Review:  ‘La Bare’ a feature-length ad for the Dallas male strip club

A scene from ‘La Bare’
La Bare Dallas, teh most popular male strip club in the world.
(Justin Campbell / Main Street Films)

“La Bare,” actor Joe Manganiello’s documentary about the Dallas male strip club, gyrates to a familiar tune: the trendy interest in muscled dancers generated by the success of the film “Magic Mike,” in which Manganiello appeared.

Being sold as “the true stories behind the magic,” the movie is a pretty straightforward menu of performance footage and interviews with the club’s dancers, past and present — including one still-grinding, slightly wrinkly veteran of 33 years who represents both.

No real context is given for what made male stripping such a late 20th century phenomenon. Meanwhile, the history of La Bare is summed up early (elaborate choreography), then dispensed with so Manganiello can proceed with his feature-length commercial for the joint.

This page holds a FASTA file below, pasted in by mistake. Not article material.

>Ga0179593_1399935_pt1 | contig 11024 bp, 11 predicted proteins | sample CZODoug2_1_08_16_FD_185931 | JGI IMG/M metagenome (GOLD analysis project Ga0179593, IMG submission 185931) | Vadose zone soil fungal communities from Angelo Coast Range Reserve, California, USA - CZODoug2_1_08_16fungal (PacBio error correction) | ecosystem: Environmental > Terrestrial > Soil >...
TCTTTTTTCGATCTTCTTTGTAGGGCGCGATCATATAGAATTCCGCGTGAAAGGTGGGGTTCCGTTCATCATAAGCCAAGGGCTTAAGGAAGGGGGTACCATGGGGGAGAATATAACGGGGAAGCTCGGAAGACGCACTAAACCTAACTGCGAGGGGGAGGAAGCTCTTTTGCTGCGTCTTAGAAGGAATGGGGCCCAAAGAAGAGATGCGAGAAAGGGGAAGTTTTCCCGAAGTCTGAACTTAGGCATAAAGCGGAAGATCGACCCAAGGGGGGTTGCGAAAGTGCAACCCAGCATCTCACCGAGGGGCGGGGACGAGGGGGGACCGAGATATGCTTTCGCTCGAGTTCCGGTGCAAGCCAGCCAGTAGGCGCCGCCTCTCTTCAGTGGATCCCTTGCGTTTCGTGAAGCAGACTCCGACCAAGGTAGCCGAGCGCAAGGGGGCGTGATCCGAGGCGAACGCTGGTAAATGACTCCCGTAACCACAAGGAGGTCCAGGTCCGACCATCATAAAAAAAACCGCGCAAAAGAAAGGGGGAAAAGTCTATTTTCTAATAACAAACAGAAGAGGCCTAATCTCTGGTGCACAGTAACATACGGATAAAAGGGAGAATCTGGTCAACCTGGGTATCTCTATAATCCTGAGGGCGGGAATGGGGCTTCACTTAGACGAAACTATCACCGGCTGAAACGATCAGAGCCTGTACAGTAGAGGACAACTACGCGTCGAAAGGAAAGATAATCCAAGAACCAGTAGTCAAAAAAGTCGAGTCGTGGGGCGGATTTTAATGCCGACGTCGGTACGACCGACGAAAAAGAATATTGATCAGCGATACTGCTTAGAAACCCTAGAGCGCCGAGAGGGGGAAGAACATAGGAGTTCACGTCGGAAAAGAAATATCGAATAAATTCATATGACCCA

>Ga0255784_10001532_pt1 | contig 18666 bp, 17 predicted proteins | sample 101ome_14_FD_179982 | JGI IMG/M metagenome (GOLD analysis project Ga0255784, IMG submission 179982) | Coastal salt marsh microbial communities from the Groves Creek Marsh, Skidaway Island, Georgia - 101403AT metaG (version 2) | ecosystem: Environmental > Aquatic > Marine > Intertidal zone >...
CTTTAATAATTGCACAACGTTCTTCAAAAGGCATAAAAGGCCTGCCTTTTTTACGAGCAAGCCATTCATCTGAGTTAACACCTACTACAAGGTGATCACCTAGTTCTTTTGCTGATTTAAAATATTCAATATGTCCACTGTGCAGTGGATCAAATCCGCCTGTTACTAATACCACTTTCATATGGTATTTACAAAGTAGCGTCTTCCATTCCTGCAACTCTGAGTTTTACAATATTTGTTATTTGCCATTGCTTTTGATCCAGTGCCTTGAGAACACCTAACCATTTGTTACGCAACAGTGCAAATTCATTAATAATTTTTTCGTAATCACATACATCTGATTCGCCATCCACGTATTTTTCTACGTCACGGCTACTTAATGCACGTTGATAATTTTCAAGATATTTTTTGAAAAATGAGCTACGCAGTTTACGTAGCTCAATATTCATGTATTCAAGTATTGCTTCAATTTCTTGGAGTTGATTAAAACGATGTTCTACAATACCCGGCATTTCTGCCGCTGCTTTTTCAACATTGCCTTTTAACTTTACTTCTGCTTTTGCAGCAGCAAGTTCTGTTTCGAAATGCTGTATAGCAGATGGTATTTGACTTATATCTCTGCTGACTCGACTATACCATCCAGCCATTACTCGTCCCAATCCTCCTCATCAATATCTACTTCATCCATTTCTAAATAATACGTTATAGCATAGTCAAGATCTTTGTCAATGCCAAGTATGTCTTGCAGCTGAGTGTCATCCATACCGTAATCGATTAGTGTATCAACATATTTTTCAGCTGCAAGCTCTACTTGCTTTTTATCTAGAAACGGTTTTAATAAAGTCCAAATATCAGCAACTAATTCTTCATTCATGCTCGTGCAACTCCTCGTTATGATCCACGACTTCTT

Interviewees — a tatted, cheery bunch from all walks who are tagged on-screen with their stage names in quotes, like “David” or “Bo” — talk about the perks and hassles as if it were a training video, getting suitably misty on cue when discussing a beloved colleague who was murdered.


For the most part, if “La Bare” had snarky voice-over narration, it could be a segment on “The Colbert Report.”


“La Bare”

MPAA rating: R for sexual content, language, brief graphic nudity.


Running time: 1 hour, 29 minutes.

Playing: At Laemmle’s Music Hall 3, Beverly Hills; Laemmle’s NoHo 7, North Hollywood.